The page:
As readers know, I have not been a fan of the CMS hospital readmissions penalty program. Now there may be another reason for a closer look at continuing this mis-designed initiative. A study in JAMA Cardiology suggests that lower readmissions may be associated with higher mortality. (JAMA Int. Med.) The authors looked at over 115,000 patients admitted to one of 416 hospitals for heart failure over the period before and after implementation of the CMS readmissions penalty program. The background to the readmissions penalty is well-known; “experts” decided that many hospital readmissions were avoidable and came up with a formula to penalize hospitals for excessive readmissions. A large percent of all hospitals are being penalized by a reduction to their Medicare payments. As with all government interventions, this one can have unintended consequences, as hospitals attempt to find strategies to avoid the penalties. In the case of readmissions this can include changing ER triage criteria to avoid readmitting a patient, delaying admissions beyond the 30 day trigger period and using observations stays instead of admissions; all of which could harm patient care and health.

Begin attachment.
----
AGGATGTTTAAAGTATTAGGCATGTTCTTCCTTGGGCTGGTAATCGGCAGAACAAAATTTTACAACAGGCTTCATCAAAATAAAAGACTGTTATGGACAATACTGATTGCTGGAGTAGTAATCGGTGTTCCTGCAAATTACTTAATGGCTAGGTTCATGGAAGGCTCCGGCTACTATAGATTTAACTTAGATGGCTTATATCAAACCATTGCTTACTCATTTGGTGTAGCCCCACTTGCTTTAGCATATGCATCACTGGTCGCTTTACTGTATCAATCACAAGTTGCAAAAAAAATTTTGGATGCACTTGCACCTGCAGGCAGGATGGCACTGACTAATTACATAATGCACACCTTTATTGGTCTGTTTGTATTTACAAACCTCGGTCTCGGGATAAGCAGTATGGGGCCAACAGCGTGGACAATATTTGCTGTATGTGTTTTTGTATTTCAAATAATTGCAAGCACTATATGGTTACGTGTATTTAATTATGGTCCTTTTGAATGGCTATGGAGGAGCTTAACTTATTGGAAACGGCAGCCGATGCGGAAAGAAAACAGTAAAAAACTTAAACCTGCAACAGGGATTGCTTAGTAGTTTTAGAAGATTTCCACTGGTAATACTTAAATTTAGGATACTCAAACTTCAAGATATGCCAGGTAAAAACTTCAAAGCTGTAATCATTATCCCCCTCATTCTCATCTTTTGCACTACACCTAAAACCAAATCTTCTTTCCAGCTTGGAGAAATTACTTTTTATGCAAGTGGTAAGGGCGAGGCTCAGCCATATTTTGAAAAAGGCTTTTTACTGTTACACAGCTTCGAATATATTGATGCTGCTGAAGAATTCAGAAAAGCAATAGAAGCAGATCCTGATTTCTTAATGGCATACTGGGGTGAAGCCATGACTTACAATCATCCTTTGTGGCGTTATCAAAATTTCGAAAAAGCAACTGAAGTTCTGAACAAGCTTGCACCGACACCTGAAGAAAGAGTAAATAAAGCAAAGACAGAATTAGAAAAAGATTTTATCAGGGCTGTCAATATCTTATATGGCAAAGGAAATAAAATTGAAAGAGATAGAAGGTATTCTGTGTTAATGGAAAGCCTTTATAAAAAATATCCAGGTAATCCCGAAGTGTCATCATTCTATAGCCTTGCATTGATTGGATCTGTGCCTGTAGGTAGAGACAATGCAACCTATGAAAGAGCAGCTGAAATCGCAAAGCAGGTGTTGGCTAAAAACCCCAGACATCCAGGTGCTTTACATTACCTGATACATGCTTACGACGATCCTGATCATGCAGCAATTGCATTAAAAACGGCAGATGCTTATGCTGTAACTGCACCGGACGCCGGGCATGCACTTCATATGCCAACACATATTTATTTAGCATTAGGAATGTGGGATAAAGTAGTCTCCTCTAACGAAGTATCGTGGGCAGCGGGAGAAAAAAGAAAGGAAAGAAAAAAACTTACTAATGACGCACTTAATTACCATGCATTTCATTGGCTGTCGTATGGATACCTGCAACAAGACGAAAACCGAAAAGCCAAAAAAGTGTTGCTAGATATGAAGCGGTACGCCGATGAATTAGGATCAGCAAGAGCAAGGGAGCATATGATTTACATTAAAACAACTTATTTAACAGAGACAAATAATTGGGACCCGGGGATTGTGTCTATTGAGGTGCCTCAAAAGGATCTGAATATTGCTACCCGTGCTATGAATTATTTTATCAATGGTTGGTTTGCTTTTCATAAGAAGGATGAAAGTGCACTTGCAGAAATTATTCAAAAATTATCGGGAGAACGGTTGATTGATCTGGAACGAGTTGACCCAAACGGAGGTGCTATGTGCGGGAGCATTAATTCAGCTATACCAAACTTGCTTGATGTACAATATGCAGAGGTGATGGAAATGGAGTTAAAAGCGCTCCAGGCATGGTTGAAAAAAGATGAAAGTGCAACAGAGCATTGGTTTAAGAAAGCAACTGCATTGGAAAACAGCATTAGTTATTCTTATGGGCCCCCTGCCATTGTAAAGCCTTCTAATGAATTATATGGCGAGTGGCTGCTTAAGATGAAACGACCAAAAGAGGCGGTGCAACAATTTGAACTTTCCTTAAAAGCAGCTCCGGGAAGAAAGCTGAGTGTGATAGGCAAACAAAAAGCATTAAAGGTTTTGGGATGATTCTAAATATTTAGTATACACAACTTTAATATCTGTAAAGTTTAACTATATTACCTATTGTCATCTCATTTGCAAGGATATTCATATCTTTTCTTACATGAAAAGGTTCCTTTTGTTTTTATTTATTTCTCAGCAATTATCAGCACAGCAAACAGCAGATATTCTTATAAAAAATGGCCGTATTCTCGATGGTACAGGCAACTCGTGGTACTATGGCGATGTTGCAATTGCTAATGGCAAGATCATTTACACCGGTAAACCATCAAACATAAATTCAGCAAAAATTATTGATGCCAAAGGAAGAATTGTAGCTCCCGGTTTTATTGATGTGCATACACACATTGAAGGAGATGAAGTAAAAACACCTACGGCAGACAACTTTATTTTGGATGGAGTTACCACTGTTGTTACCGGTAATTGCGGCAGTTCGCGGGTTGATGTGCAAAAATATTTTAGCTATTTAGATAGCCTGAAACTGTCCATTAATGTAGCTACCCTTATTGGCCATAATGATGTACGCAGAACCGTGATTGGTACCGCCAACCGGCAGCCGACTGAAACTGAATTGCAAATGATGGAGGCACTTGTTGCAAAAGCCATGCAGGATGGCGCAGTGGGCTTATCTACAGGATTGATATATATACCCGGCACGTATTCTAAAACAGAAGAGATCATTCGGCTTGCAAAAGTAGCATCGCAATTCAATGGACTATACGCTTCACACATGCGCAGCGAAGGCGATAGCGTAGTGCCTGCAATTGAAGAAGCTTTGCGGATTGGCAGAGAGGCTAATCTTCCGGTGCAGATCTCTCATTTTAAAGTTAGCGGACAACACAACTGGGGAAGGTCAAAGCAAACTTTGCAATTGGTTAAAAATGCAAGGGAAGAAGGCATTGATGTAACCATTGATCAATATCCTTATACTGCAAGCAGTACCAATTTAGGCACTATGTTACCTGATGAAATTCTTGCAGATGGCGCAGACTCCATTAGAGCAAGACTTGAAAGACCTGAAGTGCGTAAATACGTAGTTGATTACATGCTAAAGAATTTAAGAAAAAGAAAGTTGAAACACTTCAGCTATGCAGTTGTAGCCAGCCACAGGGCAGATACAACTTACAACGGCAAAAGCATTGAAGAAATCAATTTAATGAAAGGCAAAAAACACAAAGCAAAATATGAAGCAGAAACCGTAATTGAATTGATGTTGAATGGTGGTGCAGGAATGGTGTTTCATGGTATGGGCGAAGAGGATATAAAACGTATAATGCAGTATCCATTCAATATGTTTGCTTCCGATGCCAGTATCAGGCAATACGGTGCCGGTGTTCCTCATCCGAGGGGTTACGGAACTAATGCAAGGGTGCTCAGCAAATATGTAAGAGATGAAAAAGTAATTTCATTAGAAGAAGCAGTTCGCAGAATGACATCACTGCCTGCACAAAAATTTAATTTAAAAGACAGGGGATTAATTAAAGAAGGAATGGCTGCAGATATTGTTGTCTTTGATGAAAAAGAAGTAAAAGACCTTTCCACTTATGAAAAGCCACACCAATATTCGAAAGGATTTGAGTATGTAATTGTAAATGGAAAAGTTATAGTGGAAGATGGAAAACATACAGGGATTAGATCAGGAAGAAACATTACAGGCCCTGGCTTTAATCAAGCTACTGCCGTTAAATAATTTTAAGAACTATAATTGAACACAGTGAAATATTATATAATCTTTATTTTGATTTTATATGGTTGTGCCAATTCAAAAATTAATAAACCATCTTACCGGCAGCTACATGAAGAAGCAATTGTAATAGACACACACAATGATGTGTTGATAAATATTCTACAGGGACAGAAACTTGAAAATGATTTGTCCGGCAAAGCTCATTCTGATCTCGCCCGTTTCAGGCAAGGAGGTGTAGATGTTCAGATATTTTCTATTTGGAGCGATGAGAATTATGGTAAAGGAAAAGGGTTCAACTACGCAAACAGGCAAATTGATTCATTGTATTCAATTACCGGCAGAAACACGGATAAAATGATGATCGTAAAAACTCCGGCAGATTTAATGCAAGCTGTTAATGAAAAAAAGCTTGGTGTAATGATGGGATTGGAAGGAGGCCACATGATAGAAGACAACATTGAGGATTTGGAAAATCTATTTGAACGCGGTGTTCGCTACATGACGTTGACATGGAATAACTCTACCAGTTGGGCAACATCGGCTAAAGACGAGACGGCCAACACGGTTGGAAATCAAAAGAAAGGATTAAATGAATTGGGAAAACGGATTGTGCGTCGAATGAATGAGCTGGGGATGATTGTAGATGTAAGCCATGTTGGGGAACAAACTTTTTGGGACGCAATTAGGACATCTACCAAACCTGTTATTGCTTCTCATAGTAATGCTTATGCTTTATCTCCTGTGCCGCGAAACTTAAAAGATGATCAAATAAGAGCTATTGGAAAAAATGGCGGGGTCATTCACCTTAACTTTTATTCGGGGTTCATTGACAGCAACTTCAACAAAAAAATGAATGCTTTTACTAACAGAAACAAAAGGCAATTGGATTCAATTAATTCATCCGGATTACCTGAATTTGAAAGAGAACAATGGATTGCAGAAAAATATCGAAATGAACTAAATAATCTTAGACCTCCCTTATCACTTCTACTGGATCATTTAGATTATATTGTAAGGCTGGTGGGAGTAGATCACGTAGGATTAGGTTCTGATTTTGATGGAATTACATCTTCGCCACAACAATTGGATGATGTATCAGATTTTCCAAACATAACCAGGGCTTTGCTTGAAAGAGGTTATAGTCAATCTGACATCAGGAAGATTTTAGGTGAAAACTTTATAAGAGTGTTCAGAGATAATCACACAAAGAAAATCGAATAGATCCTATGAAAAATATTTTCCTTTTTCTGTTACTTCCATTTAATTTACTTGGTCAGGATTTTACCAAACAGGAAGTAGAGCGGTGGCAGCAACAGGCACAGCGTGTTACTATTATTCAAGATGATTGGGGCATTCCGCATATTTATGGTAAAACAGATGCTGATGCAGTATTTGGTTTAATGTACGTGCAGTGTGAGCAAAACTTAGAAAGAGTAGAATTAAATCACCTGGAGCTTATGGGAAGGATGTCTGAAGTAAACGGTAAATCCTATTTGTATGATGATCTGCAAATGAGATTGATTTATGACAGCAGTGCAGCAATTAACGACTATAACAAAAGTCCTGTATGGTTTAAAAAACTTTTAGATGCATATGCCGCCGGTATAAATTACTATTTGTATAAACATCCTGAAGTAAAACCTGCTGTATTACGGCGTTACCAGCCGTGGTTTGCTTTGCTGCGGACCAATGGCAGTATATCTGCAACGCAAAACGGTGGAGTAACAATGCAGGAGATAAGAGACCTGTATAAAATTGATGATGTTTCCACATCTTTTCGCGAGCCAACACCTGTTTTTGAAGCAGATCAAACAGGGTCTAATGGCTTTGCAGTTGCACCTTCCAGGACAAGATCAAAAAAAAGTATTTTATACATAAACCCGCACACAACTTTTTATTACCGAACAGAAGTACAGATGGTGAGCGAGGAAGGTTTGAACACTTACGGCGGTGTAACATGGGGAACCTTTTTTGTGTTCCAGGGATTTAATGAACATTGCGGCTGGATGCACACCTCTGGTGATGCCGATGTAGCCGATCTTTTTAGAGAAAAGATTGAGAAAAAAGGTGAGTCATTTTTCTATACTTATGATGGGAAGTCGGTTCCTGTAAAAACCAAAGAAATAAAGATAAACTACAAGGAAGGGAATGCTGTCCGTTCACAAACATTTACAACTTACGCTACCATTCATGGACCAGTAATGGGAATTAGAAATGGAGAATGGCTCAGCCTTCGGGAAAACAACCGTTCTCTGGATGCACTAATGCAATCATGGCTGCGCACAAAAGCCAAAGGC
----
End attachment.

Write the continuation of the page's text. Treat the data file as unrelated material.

And that may be what is happening. Risk-adjusted 30-day readmission rates for this large cohort of heart failure patients have indeed declined, from 20% before the program to 18.4% for admissions occurring in 2014 and one-year readmission rates showed a similar trend, going from 57.2% to 56.3%. But at the same time mortality among these patients appears to be rising. 30-day mortality has increased from 7.2% to 8.6% and one-year mortality from 31.3% to 36.3%. Not exactly the increase in quality that the program’s proponents had hoped for. Maybe some of those people who weren’t readmitted in hopes of avoiding a penalty actually needed to be in a hospital.